Posted January 03, 2020 17:59:50 There’s no denying that the nervous system in a newborn baby is the most fragile part of a baby.
But research suggests that this fragile nervous system isn’t really as fragile as we thought.
In fact, a recent study from the University of Sydney has found that the system is actually remarkably resilient in the face of trauma.
“The fact that the brain is resilient in trauma is a big surprise,” says Dr Simon Kooijmans from the Department of Neuroscience and Psychiatry at the University.
Dr Kooijkmans and his colleagues investigated the survival rates of the brain of a six-week-old foetus who had suffered a severe traumatic brain injury, which involved being kicked in the head by their mother.
The foetus survived the blow to the head for about 10 days, while its mother’s body kept on ticking over and she eventually died.
The team used MRI scans of the foetus’s brain to examine its activity during the brain trauma.
They found that after the foetal brain was damaged, the nervous systems were still able to function normally.
The researchers then looked at how the foettles brains reacted to other traumatic brain injuries.
When a traumatic brain trauma caused the foets brain to stop functioning normally, the foetta’s brain cells started to fire in response.
However, this triggered the formation of a type of brain swelling called a neurofibrillary tangles, which are known to occur after severe head trauma.
This swelling caused the brain to swell to the size of a grapefruit, which caused the baby’s body to start moving, which triggered the foetts brain cells to start firing again.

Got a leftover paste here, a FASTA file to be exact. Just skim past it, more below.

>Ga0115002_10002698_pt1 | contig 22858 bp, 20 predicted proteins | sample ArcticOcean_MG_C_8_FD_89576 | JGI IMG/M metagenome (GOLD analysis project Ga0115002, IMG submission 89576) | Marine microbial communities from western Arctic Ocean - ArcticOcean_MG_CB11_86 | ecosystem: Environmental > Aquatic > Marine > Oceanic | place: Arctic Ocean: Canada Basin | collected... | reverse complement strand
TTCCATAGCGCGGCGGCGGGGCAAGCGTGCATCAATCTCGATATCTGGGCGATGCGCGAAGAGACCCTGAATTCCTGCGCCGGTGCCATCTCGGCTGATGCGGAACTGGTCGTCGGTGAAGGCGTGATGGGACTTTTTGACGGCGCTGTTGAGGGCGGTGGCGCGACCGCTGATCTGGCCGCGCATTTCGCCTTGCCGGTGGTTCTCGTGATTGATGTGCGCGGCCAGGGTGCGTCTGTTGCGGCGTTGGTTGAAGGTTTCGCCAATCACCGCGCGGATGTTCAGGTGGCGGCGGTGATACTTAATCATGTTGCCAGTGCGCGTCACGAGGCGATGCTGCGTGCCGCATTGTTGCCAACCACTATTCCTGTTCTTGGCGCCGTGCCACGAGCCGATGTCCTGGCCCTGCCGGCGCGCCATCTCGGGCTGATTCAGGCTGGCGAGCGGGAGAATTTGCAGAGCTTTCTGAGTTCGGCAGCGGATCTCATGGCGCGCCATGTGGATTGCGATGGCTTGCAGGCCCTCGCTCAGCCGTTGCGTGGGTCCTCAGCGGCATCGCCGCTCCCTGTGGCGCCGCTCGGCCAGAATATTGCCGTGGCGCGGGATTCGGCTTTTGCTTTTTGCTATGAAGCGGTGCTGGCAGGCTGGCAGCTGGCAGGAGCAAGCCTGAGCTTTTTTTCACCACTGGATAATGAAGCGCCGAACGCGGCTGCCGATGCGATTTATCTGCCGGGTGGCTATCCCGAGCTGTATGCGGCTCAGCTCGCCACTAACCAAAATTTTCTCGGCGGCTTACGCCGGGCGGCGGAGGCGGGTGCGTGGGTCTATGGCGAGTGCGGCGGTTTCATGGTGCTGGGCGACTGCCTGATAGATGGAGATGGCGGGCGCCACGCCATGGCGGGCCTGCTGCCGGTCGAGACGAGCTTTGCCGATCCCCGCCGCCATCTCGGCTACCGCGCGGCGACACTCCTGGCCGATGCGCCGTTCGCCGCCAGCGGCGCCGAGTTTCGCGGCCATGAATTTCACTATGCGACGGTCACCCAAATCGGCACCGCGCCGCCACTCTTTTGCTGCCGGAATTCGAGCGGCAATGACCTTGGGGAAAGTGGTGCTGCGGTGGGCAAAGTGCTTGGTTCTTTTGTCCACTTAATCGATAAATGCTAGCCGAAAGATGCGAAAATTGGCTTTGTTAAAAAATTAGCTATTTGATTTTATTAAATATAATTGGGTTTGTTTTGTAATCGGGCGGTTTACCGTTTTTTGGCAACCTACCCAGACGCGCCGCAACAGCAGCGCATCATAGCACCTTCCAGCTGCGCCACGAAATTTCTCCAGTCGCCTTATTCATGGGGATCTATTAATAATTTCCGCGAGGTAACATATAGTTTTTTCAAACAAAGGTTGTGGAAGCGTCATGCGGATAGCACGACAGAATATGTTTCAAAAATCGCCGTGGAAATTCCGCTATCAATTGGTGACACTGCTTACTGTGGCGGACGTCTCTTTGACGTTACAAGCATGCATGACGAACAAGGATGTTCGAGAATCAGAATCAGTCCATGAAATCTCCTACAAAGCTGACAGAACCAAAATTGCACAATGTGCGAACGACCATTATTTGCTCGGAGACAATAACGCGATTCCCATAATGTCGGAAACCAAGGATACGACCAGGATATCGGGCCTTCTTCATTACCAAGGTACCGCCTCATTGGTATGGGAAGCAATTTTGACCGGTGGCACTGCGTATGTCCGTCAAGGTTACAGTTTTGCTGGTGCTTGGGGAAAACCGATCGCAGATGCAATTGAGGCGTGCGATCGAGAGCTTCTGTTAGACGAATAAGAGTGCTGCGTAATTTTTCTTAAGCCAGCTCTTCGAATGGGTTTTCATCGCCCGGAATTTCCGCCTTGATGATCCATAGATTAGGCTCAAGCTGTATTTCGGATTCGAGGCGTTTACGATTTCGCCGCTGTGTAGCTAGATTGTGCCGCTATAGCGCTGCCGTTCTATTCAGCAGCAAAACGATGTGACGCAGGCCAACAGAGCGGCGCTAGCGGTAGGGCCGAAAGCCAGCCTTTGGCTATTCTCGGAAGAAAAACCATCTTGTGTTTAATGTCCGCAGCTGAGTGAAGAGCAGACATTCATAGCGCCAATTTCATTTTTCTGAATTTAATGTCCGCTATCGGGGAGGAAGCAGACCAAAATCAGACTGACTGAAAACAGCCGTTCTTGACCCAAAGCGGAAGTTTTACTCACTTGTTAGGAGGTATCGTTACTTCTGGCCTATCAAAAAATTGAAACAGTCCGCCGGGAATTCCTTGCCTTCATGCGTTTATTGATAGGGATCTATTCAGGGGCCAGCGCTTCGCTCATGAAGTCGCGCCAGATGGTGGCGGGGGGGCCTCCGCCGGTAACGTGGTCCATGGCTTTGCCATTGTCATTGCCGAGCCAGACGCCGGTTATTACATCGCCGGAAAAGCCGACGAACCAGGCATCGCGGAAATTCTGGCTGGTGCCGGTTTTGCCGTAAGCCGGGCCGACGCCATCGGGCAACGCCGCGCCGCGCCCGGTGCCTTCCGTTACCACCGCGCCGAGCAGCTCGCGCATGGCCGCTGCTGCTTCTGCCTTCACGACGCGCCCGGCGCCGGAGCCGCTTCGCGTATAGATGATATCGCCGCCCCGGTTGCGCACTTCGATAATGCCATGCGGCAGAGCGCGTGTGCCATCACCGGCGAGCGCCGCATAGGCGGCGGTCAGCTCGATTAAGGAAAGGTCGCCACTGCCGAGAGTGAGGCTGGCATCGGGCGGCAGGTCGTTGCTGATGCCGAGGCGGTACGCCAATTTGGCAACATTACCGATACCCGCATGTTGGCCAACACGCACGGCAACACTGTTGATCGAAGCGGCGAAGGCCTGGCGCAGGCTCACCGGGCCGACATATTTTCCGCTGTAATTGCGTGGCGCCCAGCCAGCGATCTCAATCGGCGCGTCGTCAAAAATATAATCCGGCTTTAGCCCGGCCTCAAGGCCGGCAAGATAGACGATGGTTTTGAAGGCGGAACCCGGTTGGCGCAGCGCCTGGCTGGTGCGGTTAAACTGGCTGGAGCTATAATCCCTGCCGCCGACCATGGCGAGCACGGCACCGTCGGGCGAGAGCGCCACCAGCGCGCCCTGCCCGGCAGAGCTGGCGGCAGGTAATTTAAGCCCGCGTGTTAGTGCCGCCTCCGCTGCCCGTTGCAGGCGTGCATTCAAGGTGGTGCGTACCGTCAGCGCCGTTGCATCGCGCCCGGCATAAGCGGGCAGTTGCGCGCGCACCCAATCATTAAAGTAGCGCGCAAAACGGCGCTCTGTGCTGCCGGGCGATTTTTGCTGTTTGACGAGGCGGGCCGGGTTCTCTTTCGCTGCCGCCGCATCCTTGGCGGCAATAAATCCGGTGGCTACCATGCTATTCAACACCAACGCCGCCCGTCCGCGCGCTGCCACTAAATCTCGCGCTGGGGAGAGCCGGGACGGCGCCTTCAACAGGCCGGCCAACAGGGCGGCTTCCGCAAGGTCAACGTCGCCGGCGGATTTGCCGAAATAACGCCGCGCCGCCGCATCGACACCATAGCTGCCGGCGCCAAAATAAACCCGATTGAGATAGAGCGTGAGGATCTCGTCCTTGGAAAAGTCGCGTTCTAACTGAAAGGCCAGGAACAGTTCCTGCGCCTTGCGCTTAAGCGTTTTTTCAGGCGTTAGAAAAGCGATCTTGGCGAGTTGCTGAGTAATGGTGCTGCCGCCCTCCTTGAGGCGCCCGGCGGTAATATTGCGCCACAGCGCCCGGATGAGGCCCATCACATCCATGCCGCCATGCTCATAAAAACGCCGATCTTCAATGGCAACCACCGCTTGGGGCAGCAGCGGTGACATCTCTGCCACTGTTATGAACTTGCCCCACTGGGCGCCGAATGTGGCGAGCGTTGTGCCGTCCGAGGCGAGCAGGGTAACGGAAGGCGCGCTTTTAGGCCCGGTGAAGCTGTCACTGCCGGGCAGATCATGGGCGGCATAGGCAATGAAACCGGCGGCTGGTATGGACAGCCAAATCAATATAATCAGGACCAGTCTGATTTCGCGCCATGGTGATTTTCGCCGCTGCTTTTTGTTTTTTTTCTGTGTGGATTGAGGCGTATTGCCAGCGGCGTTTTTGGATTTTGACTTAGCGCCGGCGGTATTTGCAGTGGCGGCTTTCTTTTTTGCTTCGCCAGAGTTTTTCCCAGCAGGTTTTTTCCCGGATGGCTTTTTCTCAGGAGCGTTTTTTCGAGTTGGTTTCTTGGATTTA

The swelling had been induced by a different type of damage that had already caused brain swelling.
These neurofibrous changes are known as neurofusion, and the foette’s brain responded differently to the two types of trauma: it reacted to the first type of traumatic brain damage, while the foetic was still alive, while it reacted differently to neurofiber damage that resulted from the other type of trauma that had not yet taken place.
The findings were published in the journal Developmental Brain Research.
“Our study was an important step forward in understanding how neurofused brain systems work,” says Kooijamans.
“It means that we can use this information to better understand the brain in a new way.”
What’s more, they also found that there was a protective effect against the development of neurofubiculum, a type, known as the neurofugoid, which is a collection of cells that form in the brain when a brain injury occurs.
“This is important because if you have a foetus that’s dying in the womb, you can expect to see a lot of neurofilament formation in the foete’s brain,” he says.
Dr Koos findings could also help prevent the formation and spread of neurodegenerative disorders such as Alzheimer’s disease, Parkinson’s disease and Huntington’s disease. “
These findings also mean that we don’t have to worry about the foeta’s nervous system going to start to lose its functions after the injury.”
Dr Koos findings could also help prevent the formation and spread of neurodegenerative disorders such as Alzheimer’s disease, Parkinson’s disease and Huntington’s disease.
“If we can understand how neurofilaments form and how neurodegenesis occurs in the nervous tissue of the newborn brain, we might be able to intervene to slow or stop this progression of neuropathologies,” he adds.
The research was supported by the Australian Research Council and the Australian Health and Medical Research Council.